15. A structural tie shear connector for use with a concrete and insulation composite panel having a first concrete wythe, a second concrete wythe, and an insulation layer interposed between the first and second concrete wythes, the connector comprising:
only six substantially straight first links forming sides of a substantially rectangular perimeter of the connector, wherein at least one side of the substantially rectangular perimeter is formed by two substantially colinear straight first links;
a first pair of angular links extending in a first direction and having ends connected to the first links;
a second pair of angular links having ends connected to the first links; and
a pair of legs connected to and extending outwardly from one side of the connector, the connector is adapted to be extendable through the insulation layer and into the first and second concrete wythes to hold the panel together.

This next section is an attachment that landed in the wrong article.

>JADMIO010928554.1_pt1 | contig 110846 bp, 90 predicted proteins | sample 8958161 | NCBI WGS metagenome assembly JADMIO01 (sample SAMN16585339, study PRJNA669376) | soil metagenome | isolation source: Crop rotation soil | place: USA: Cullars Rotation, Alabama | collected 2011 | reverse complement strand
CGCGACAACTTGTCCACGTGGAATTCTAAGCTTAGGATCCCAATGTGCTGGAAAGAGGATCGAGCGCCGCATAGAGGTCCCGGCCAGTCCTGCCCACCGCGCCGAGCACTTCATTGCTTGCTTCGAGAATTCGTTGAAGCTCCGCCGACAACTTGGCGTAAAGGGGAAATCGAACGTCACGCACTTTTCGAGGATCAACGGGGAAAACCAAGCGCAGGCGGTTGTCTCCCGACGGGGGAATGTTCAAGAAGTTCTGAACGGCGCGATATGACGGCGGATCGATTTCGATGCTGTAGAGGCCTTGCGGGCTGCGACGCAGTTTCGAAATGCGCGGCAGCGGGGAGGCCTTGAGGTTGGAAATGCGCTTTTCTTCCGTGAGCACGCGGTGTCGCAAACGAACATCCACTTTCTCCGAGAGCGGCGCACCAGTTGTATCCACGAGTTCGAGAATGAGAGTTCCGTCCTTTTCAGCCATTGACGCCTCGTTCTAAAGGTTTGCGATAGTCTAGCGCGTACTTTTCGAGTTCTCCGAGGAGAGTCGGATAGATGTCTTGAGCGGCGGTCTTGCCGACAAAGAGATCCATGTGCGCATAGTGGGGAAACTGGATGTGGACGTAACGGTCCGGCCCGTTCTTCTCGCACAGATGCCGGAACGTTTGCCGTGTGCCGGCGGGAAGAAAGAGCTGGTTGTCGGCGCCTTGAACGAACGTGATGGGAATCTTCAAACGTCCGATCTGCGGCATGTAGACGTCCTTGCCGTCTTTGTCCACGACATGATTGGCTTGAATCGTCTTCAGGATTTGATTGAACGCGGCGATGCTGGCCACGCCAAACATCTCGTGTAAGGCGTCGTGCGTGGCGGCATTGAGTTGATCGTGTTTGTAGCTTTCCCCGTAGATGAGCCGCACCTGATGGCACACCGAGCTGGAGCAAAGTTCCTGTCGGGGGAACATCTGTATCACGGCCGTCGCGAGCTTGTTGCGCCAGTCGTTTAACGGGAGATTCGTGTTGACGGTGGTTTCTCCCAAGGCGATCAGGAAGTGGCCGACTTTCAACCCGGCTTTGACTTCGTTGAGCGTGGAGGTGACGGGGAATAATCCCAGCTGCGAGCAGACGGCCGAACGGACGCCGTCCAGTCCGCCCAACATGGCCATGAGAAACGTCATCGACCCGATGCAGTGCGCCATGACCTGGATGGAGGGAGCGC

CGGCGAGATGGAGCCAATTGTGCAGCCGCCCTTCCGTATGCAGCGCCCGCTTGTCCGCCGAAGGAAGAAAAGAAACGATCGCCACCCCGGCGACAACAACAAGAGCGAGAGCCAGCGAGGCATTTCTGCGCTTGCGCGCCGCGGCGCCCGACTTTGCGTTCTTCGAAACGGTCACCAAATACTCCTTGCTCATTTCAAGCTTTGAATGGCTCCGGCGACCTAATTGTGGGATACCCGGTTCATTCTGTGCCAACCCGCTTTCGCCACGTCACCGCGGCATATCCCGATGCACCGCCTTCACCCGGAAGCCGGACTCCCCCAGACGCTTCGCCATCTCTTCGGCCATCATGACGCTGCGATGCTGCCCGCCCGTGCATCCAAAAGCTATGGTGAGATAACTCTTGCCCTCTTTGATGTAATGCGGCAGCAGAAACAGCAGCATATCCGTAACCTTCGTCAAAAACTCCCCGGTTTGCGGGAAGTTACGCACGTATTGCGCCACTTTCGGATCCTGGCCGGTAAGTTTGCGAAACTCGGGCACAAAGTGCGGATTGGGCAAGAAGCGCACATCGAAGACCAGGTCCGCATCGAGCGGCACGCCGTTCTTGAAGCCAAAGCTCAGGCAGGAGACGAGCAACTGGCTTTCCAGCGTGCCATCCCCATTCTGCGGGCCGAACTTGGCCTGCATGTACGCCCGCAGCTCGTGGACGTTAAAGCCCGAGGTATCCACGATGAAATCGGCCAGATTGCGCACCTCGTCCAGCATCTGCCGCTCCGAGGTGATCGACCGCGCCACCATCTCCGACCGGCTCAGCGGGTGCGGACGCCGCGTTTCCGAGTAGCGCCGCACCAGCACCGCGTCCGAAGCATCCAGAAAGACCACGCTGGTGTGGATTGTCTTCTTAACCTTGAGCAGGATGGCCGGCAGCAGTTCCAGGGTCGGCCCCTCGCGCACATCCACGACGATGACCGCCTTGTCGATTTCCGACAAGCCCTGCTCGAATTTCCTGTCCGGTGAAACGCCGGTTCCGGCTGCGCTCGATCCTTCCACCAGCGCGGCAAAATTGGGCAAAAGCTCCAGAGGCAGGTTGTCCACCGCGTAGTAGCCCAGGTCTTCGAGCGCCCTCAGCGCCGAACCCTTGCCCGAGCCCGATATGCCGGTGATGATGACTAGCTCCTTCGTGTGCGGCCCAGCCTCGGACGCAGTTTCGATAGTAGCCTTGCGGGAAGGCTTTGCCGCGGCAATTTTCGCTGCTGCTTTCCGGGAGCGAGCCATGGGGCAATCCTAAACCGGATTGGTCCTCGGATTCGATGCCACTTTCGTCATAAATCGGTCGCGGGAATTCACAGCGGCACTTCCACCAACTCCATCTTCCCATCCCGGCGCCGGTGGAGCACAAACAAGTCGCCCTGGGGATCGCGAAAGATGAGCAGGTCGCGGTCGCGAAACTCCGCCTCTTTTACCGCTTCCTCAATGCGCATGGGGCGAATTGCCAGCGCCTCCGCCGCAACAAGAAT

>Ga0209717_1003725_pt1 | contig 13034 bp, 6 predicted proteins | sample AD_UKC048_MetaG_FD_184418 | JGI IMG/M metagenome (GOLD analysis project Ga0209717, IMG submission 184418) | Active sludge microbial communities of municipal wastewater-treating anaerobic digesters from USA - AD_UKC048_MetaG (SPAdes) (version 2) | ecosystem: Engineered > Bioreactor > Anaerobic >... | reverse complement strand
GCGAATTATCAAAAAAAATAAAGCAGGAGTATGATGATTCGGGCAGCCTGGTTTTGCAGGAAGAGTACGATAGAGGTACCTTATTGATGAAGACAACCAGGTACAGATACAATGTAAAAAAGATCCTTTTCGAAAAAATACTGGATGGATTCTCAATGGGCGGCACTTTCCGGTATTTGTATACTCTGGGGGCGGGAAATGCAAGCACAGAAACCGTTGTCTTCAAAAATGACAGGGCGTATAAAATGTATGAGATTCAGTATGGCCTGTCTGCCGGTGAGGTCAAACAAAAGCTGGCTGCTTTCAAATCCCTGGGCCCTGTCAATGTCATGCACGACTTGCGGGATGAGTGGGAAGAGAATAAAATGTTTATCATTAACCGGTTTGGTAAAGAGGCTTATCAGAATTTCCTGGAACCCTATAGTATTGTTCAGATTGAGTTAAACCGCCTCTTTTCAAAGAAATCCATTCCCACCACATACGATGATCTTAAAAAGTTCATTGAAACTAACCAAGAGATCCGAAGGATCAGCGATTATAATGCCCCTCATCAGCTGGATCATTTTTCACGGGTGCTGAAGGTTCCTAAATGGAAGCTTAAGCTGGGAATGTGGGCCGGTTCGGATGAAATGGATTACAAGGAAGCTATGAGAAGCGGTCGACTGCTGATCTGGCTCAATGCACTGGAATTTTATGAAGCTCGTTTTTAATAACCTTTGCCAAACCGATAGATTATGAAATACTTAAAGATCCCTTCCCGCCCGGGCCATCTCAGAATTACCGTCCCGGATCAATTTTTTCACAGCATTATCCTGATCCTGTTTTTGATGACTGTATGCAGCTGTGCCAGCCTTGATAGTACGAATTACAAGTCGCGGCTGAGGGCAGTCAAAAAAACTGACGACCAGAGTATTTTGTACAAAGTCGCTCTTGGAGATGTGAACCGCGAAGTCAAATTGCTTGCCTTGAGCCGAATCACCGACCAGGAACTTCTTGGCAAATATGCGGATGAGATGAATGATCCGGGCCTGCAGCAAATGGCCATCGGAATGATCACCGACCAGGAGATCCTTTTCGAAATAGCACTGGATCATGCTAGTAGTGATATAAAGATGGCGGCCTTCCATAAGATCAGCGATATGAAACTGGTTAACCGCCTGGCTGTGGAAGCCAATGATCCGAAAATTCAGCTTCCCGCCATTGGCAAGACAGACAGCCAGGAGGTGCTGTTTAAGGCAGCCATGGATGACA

16. The tie shear connector of claim 15 wherein each of the first links is substantially colinear or substantially perpendicular to others of the first links.
17. The tie shear connector of claim 16 wherein the first links are connected substantially end to end to form the substantially rectangular perimeter of the connector.
18. The tie shear connector of claim 15 further comprising another pair of legs connected to, and extending outwardly from, another side of the connector immediately adjacent the one side and adapted to be extendable into one of the concrete wythes.
19. A structural tie shear connector for use with a concrete and insulation composite panel having a first concrete wythe, a second concrete wythe, and an insulation layer interposed in a gap between the first and second concrete wythes, the connector comprising: